Rex Chan
    MUR Motorsports (The University of Melbourne)
    2009 - 2012: Engine team and MoTeC Data acquisition+wiring+sensors
    2013 - 2014: Engine team alumni and FSAE-A/FStotal fb page admin/contributer

    r.chan|||murmotorsports.com
    rexnathanchan|||gmail.com
    0407684620

  5. #5
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    Well, we could probably bring out all the excuses under the sun but at the end of the day teams seem to naturally rise and fall with the years, and I would guess that it's mostly down to whether individual members commit and come together for the right reasons and listen. The 'let's make an awesome gadget' mentality seems to keep appearing, despite all the best teams continuing to win by approaching it more holistically. Teams lose key members and university staff, who either don't offer ongoing support or are ignored, and it then takes a while to build things back up. Good IC teams get pushed down the electric path, causing people to lose interest. So many things can happen!

    From what I could see, the Canterbury car was awesome but had issues. Auckland could have won with some refinements of previous years car but instead tried to build an electric. Monash had reliability problems and newer drivers. Curtin had reliability problems. Catalunya may have had poorer results in other competitions, but they've had a lot of time as well. Not sure what happened to UQ, who looked to have a great concept last year. UWA have suffered through big lack of interest from their uni (Pete can probably elaborate a lot more here). ECU were MIA. Wollongong have well practiced drivers (as shown by their fastest lap sans front wing) so that certainly helped! Anyway, I'm sure there's more that other people can add.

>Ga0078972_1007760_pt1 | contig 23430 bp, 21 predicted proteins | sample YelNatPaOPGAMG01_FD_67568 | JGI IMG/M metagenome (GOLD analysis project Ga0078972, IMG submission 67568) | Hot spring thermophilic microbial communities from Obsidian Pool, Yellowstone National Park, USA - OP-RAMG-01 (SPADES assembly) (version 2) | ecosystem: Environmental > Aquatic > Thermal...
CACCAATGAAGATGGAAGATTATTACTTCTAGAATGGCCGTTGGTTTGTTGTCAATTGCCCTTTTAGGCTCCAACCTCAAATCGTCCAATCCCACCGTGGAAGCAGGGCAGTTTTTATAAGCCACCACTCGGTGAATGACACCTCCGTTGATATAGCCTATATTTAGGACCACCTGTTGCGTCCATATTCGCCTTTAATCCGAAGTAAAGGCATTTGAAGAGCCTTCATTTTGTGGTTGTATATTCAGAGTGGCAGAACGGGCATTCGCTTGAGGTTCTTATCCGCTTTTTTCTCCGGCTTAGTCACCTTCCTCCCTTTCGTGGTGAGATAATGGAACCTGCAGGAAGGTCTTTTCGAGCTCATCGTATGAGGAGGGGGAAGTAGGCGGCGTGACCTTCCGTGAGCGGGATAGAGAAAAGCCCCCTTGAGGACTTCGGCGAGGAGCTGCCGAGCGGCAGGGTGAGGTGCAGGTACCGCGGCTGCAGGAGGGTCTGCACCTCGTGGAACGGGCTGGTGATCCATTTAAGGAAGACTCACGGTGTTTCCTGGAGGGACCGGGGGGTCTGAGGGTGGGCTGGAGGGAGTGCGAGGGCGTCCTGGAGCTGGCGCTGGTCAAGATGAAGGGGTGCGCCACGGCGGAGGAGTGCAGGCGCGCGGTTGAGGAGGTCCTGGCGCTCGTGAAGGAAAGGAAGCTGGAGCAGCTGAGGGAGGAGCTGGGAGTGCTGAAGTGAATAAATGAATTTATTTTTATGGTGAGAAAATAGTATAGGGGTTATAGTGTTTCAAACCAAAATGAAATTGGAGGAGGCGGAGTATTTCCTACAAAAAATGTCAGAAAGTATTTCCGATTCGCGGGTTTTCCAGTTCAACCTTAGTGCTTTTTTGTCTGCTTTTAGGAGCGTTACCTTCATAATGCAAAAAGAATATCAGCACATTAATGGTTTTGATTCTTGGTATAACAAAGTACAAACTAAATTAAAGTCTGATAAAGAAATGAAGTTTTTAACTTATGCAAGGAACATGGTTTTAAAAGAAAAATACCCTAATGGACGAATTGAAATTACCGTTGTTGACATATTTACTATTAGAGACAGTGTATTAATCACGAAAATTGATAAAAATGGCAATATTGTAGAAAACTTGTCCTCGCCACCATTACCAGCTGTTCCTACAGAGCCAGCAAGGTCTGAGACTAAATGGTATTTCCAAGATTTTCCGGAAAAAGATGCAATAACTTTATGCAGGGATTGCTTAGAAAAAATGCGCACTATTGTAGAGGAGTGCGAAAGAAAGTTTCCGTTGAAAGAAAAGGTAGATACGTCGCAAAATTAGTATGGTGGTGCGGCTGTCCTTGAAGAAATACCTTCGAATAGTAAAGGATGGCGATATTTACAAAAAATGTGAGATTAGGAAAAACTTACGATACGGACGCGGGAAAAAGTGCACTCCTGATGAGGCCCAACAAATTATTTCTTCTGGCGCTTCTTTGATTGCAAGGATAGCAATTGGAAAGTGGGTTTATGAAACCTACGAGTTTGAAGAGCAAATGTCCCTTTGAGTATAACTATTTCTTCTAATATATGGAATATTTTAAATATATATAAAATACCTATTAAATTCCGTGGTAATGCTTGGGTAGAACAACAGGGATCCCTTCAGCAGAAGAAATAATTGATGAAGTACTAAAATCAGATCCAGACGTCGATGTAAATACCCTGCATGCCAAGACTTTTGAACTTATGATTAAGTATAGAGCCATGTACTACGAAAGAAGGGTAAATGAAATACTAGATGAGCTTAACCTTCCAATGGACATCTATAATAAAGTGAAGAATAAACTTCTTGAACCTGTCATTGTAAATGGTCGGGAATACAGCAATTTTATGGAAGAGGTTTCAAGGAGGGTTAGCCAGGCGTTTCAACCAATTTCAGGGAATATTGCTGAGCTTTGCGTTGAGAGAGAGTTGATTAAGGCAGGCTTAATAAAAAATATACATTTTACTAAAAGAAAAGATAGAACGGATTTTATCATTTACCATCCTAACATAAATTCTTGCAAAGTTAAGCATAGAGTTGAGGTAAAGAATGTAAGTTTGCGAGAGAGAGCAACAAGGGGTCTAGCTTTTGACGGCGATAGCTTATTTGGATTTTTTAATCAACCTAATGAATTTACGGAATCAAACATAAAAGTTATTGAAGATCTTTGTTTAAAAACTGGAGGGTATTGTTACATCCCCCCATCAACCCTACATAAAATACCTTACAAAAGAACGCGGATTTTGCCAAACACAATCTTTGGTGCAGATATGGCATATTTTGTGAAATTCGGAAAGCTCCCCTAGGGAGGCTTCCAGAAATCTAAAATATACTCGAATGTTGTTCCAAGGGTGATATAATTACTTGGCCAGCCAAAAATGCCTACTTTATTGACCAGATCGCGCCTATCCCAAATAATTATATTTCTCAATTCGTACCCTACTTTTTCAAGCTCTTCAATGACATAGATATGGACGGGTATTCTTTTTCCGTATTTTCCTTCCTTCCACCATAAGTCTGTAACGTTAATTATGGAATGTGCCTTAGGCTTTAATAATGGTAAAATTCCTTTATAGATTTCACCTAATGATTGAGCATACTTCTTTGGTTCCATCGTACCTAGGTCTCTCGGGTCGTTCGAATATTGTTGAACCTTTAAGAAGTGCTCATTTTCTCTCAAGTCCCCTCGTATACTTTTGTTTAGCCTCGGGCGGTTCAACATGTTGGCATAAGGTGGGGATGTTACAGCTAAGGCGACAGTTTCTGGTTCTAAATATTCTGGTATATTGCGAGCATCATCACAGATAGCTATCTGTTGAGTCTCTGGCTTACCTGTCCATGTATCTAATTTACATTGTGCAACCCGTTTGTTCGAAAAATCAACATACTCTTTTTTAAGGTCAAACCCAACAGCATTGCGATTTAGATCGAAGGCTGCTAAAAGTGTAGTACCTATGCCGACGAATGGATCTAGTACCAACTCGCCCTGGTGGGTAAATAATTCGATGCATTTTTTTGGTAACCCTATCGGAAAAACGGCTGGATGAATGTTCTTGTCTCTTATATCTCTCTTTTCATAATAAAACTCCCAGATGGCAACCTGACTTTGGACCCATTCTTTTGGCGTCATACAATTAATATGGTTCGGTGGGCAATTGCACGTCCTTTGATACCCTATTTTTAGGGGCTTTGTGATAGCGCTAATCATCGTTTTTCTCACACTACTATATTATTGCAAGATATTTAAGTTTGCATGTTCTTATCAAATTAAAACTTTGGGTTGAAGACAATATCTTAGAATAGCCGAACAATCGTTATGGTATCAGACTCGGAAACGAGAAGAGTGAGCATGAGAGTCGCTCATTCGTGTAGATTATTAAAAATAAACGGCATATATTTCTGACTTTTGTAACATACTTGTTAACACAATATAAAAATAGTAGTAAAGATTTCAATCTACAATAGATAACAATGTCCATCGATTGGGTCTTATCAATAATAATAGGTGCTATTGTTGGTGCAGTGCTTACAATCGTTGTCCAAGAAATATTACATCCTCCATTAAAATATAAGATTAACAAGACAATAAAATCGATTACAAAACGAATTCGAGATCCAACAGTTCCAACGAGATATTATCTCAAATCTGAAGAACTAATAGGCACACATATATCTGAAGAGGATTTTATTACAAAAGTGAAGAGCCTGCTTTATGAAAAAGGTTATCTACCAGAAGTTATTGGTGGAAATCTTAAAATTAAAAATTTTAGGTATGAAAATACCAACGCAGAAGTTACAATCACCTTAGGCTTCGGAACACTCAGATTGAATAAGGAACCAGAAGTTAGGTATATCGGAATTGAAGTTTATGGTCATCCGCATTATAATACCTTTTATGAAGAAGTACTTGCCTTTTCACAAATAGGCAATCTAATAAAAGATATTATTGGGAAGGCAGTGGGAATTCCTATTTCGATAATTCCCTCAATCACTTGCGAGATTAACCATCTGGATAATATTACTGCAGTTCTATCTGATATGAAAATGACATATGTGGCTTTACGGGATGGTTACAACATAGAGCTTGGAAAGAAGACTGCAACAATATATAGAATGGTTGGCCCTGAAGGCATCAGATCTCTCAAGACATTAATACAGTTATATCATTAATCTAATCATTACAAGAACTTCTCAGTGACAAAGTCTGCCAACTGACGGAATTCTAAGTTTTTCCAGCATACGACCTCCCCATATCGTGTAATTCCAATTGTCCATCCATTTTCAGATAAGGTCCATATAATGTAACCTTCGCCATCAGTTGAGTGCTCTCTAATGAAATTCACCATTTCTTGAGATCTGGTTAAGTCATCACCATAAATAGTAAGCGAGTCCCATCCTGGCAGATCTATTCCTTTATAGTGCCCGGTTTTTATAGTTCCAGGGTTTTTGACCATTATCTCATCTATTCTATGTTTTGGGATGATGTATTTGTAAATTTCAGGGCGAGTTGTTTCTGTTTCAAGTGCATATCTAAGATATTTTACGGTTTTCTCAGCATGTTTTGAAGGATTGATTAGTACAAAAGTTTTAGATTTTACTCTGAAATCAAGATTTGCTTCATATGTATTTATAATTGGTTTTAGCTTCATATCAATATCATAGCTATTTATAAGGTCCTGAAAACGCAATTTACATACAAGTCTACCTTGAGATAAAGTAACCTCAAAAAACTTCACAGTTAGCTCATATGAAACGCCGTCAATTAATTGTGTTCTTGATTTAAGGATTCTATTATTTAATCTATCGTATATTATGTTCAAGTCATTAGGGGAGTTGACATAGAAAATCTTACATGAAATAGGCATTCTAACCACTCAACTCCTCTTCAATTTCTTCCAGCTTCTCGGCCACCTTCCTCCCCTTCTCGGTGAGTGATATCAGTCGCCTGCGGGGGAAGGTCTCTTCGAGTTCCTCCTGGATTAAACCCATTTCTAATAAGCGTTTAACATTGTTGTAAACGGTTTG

Jay

    UoW FSAE '07-'09

  6. #6
    Having never gone to a competition outside of Australia it is difficult for me to speculate on why there is a gap between FSAE-A and the European competitions but here is some observations from my FSAE experiences and living in Australia. (disclaimer - I have missed the last two Aus-Comps since graduating)

    I also don't think it is fair to selectively look at UWA's performance and extrapolate from their progress the health of the Australian Competition. During conversations with team members a number of internal factors at their university have contributed to their current position which are not externally obvious.